A deluge of 999 calls were made to the fire service and police as Mossmorran continued to flare on Friday night.
People feared the illuminated sky and huge flare at the petrochemical plant near Cowdenbeath which could be seen from miles around was a massive fire.
Among those horrified at the sight was leading crime writer Ian Rankin who said footage of the plant “looks like hell”.
Operator ExxonMobil Chemical said on Saturday morning the plant had returned to normal operation following the latest episode of unplanned flaring, which lasted six days and prompted hundreds of complaints.
Police Scotland tweeted to offer reassurance to the worried public that what they were seeing was elevated flaring at Fife Ethylene Plant.
Late on Friday evening, it said: “The Scottish Fire and Rescue Service and ourselves are receiving numerous calls re large fires in Fife.
“This has been confirmed as flaring at Mossmorran, and there are no issues.”
Good Evening, the Scottish Fire and Rescue Service and ourselves are receiving numerous calls re large fires in Fife. This has been confirmed as `flaring` at Mossmorran, and there are no issues. @fire_scot @exxonmobil
— Police Scotland Control Rooms (@polscotcontrol) April 26, 2019
Rankin, who grew up in nearby Cardenden and is famous for his Inspector Rebus series, retweeted a video taken by Claire Graham on Thursday showing flames roaring from the site.
This looks like hell… https://t.co/D1lf3fveIe
— Ian Rankin (@Beathhigh) April 26, 2019
Elevated flaring is a safety mechanism used during process upsets at the plant, but there are widespread fears about it becoming more frequent and more disruptive.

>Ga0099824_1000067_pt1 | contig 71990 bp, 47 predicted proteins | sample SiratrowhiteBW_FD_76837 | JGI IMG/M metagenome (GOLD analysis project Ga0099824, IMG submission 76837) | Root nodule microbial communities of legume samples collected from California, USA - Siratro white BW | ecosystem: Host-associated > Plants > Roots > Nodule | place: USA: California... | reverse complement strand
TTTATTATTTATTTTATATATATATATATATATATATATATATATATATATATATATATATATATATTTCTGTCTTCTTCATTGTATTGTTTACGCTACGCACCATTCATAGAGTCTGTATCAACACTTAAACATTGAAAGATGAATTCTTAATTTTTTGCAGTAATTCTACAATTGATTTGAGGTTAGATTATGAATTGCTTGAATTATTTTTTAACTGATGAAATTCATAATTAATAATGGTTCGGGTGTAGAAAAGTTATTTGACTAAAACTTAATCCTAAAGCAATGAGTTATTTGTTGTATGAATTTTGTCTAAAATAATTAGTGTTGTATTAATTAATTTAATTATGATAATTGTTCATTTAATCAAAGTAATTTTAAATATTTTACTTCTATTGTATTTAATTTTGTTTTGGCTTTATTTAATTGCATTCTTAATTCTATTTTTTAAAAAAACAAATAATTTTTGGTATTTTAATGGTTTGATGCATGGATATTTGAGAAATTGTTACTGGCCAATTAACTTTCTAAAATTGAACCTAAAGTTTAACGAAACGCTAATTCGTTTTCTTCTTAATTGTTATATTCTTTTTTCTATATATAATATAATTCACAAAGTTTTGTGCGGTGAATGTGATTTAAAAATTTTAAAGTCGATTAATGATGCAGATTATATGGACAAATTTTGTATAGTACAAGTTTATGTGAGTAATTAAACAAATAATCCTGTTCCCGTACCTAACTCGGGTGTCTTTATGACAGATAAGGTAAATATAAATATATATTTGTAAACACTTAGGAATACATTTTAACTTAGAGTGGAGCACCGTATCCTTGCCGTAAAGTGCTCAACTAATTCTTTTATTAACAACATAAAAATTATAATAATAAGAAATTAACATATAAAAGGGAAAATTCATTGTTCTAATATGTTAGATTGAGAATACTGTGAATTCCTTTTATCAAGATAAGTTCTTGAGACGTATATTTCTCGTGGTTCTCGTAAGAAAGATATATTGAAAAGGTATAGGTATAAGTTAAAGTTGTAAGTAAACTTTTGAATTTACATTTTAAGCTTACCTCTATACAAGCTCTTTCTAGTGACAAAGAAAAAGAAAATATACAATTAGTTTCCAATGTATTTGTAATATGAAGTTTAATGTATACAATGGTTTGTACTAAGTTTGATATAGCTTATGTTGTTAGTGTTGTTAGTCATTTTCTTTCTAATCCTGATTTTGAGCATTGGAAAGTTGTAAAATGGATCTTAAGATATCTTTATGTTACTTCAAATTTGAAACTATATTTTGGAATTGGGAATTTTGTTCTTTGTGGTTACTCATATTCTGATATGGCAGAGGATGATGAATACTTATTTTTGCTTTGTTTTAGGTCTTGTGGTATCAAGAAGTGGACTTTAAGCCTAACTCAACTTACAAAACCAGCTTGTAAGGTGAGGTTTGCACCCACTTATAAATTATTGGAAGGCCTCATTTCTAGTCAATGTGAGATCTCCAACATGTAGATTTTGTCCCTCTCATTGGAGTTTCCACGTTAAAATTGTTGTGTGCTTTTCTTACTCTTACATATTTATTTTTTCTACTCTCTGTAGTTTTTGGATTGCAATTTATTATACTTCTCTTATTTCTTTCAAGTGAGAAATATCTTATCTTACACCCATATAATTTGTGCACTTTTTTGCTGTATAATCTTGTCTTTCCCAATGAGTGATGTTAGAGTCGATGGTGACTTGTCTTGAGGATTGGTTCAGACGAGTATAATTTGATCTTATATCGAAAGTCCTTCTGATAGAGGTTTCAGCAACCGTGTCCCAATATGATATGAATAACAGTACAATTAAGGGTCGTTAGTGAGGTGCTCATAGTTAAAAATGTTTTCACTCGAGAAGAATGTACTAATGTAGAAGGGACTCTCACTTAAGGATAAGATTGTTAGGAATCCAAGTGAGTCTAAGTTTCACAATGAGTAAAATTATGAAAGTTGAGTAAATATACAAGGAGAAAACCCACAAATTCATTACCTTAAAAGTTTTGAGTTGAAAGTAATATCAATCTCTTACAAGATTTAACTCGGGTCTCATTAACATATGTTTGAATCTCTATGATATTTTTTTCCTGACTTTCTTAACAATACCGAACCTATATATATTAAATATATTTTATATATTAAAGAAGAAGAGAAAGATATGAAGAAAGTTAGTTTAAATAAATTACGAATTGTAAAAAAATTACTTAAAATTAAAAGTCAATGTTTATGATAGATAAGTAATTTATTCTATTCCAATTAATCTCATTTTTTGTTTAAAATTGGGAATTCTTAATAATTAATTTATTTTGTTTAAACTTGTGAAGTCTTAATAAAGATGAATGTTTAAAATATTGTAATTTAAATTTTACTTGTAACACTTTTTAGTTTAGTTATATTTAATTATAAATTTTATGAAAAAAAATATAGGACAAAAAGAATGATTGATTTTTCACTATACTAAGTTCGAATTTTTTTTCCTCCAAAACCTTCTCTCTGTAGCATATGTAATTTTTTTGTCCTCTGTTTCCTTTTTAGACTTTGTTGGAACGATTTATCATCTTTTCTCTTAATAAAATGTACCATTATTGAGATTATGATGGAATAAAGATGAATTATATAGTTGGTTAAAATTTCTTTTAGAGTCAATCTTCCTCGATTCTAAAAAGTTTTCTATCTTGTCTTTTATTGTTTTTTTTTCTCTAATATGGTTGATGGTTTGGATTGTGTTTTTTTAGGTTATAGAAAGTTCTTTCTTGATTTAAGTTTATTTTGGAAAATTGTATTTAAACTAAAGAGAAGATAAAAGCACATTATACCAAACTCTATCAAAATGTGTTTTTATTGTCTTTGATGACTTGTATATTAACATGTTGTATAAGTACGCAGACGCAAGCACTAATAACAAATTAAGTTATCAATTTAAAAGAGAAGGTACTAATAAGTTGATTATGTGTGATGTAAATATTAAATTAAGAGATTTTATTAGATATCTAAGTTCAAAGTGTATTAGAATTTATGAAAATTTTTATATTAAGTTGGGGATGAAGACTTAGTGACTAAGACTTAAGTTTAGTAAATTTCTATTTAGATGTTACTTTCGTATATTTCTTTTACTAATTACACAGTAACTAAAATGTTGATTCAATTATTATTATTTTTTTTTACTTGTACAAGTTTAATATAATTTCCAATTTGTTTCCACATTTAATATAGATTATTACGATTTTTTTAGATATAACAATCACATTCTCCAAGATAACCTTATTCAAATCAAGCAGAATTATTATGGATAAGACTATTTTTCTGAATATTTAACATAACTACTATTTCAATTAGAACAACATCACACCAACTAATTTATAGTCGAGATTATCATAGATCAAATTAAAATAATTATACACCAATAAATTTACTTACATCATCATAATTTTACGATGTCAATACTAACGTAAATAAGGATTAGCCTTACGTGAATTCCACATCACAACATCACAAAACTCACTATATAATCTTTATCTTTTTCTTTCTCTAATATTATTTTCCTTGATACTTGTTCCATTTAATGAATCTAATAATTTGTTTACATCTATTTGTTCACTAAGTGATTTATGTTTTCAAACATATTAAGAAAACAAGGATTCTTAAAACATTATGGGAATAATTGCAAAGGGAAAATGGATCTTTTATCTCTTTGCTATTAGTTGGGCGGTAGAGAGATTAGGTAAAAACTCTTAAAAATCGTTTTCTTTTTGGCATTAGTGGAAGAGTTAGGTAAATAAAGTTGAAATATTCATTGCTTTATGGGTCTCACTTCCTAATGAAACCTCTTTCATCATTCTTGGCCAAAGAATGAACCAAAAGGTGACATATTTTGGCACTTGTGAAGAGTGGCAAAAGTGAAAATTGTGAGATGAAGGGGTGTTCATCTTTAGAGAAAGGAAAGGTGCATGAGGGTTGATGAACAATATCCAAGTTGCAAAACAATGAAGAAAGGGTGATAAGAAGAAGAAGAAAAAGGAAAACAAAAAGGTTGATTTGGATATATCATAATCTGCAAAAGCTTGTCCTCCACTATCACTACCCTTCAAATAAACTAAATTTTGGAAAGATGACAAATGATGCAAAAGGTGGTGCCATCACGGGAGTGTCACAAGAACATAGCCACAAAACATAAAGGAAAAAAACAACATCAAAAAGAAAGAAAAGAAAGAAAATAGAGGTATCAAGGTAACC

A statement issued by ExxonMobil at 8.30am on Saturday said the elevated flaring had come to an end but ground flaring would continue.
It said: “At approximately 2300 last night our team returned the plant safely to normal operations. Elevated flaring has now ended.
“As we move up to full process rates a small amount of ground flaring above normal levels will be required for a short period.
“We are already undertaking our investigation into this unplanned event, focusing on root cause, corrective action and evaluation of ways to continuously improve our response following a process upset.
“Furthermore, we will next week submit to Sepa our best available techniques report, which will set a pathway to further minimise unplanned flaring events.
“We are committed to sharing more information as our investigation continues.”
Sepa, which issued final warning letters following “preventable and unacceptable” flaring in April last year, has already launched a full investigation.
It has been monitoring air quality and noise since the episode began on Sunday.
By Thursday it had received 600 complaints about the flaring, the most ever for a single incident.
Chief executive officer Terry A’Hearn said then: “The Mossmorran complex is a major industrial facility, where this type of flaring is a legitimate safety mechanism, but it’s been happening too often, and the current level and extent of the flaring from ExxonMobil Chemical Limited is unacceptable.”